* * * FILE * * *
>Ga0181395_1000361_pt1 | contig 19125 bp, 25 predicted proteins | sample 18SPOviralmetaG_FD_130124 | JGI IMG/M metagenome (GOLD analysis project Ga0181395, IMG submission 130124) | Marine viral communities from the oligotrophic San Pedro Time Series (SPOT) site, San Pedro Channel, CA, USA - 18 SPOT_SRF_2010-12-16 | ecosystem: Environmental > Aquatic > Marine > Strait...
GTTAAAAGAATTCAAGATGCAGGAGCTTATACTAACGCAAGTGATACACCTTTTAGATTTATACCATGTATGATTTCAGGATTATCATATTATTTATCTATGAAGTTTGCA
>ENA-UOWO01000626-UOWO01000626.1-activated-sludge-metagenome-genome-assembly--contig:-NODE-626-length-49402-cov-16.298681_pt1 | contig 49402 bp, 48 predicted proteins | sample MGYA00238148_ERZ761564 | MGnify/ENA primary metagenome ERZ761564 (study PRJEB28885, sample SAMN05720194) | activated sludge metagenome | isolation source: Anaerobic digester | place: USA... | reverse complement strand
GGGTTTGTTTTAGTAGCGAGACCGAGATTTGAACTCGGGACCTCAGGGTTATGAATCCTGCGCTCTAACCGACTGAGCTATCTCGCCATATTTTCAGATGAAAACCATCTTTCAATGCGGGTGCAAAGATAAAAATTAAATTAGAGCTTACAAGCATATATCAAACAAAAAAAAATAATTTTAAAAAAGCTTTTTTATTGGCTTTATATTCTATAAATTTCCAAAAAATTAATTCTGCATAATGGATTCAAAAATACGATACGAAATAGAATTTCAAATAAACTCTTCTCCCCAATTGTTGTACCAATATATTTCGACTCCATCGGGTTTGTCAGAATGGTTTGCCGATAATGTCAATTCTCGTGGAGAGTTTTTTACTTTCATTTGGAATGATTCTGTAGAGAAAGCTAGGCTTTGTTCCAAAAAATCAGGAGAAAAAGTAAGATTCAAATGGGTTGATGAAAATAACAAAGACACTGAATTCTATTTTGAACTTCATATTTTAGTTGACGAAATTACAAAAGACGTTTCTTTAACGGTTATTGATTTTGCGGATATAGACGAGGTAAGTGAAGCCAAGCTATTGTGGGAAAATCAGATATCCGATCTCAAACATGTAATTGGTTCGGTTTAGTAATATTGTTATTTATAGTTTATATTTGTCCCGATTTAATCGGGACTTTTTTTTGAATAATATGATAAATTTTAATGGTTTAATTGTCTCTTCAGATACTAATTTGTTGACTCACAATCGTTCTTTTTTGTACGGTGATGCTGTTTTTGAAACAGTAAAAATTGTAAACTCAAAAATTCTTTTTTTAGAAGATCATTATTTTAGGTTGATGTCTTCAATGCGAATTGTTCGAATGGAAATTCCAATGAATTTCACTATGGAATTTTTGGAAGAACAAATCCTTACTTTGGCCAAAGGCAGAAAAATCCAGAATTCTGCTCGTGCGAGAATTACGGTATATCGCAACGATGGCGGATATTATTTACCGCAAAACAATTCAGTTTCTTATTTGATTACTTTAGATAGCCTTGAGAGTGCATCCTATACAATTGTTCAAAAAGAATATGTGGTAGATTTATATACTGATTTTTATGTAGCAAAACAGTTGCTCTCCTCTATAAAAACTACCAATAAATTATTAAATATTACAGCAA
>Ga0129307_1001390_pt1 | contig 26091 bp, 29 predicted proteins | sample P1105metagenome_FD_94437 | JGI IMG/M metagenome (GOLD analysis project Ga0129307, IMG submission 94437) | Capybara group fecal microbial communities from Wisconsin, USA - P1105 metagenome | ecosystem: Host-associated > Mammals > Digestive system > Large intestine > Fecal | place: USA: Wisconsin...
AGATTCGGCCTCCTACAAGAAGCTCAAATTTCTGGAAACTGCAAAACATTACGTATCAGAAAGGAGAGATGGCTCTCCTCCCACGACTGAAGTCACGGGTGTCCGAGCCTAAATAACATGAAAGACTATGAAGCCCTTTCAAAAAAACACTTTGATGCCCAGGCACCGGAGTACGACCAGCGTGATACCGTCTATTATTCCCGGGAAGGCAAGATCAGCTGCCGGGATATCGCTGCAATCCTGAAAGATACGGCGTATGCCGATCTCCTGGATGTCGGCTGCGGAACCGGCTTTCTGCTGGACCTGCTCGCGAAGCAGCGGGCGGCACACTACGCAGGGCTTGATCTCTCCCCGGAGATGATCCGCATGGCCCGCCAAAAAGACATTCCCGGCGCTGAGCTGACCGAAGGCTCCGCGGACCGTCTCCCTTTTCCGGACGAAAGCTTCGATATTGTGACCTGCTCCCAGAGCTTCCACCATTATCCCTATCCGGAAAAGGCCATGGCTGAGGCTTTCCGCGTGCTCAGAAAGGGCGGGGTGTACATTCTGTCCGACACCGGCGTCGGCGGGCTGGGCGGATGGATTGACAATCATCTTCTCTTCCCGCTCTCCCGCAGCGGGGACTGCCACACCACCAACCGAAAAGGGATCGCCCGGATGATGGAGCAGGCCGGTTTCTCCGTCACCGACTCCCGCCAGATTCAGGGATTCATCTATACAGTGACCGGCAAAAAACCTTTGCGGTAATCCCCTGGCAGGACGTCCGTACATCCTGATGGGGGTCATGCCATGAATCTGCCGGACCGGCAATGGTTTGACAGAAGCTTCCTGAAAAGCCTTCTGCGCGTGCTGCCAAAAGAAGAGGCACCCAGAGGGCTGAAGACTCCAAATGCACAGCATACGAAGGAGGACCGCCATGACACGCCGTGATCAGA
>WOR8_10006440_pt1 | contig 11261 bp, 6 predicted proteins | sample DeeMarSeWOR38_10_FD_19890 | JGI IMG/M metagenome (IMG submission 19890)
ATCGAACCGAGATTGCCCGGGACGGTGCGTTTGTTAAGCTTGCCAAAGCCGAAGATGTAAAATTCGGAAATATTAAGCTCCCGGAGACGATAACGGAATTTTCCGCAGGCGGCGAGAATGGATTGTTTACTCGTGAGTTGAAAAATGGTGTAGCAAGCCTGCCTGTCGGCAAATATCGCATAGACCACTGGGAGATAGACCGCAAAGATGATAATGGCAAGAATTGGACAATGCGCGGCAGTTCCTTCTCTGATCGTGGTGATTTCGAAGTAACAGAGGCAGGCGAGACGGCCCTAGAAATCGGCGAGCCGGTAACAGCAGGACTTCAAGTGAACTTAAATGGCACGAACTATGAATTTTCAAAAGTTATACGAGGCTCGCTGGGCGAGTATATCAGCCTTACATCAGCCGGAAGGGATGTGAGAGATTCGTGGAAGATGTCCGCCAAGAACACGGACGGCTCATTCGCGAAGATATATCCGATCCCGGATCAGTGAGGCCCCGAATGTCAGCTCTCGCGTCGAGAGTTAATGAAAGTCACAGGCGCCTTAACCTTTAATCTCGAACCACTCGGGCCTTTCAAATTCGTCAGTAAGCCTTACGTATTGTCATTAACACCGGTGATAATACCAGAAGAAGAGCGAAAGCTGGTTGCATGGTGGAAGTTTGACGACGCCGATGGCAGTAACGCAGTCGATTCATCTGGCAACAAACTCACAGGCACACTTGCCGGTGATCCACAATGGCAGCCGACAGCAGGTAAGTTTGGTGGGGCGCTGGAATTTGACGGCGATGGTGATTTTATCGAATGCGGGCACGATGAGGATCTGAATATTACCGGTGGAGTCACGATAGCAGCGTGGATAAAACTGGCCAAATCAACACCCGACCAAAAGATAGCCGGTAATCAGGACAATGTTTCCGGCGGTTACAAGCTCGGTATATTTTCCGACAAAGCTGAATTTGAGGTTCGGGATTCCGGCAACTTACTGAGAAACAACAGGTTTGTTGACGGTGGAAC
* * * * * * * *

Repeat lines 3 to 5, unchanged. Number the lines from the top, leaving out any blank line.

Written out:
>ENA-UOWO01000626-UOWO01000626.1-activated-sludge-metagenome-genome-assembly--contig:-NODE-626-length-49402-cov-16.298681_pt1 | contig 49402 bp, 48 predicted proteins | sample MGYA00238148_ERZ761564 | MGnify/ENA primary metagenome ERZ761564 (study PRJEB28885, sample SAMN05720194) | activated sludge metagenome | isolation source: Anaerobic digester | place: USA... | reverse complement strand
GGGTTTGTTTTAGTAGCGAGACCGAGATTTGAACTCGGGACCTCAGGGTTATGAATCCTGCGCTCTAACCGACTGAGCTATCTCGCCATATTTTCAGATGAAAACCATCTTTCAATGCGGGTGCAAAGATAAAAATTAAATTAGAGCTTACAAGCATATATCAAACAAAAAAAAATAATTTTAAAAAAGCTTTTTTATTGGCTTTATATTCTATAAATTTCCAAAAAATTAATTCTGCATAATGGATTCAAAAATACGATACGAAATAGAATTTCAAATAAACTCTTCTCCCCAATTGTTGTACCAATATATTTCGACTCCATCGGGTTTGTCAGAATGGTTTGCCGATAATGTCAATTCTCGTGGAGAGTTTTTTACTTTCATTTGGAATGATTCTGTAGAGAAAGCTAGGCTTTGTTCCAAAAAATCAGGAGAAAAAGTAAGATTCAAATGGGTTGATGAAAATAACAAAGACACTGAATTCTATTTTGAACTTCATATTTTAGTTGACGAAATTACAAAAGACGTTTCTTTAACGGTTATTGATTTTGCGGATATAGACGAGGTAAGTGAAGCCAAGCTATTGTGGGAAAATCAGATATCCGATCTCAAACATGTAATTGGTTCGGTTTAGTAATATTGTTATTTATAGTTTATATTTGTCCCGATTTAATCGGGACTTTTTTTTGAATAATATGATAAATTTTAATGGTTTAATTGTCTCTTCAGATACTAATTTGTTGACTCACAATCGTTCTTTTTTGTACGGTGATGCTGTTTTTGAAACAGTAAAAATTGTAAACTCAAAAATTCTTTTTTTAGAAGATCATTATTTTAGGTTGATGTCTTCAATGCGAATTGTTCGAATGGAAATTCCAATGAATTTCACTATGGAATTTTTGGAAGAACAAATCCTTACTTTGGCCAAAGGCAGAAAAATCCAGAATTCTGCTCGTGCGAGAATTACGGTATATCGCAACGATGGCGGATATTATTTACCGCAAAACAATTCAGTTTCTTATTTGATTACTTTAGATAGCCTTGAGAGTGCATCCTATACAATTGTTCAAAAAGAATATGTGGTAGATTTATATACTGATTTTTATGTAGCAAAACAGTTGCTCTCCTCTATAAAAACTACCAATAAATTATTAAATATTACAGCAA
>Ga0129307_1001390_pt1 | contig 26091 bp, 29 predicted proteins | sample P1105metagenome_FD_94437 | JGI IMG/M metagenome (GOLD analysis project Ga0129307, IMG submission 94437) | Capybara group fecal microbial communities from Wisconsin, USA - P1105 metagenome | ecosystem: Host-associated > Mammals > Digestive system > Large intestine > Fecal | place: USA: Wisconsin...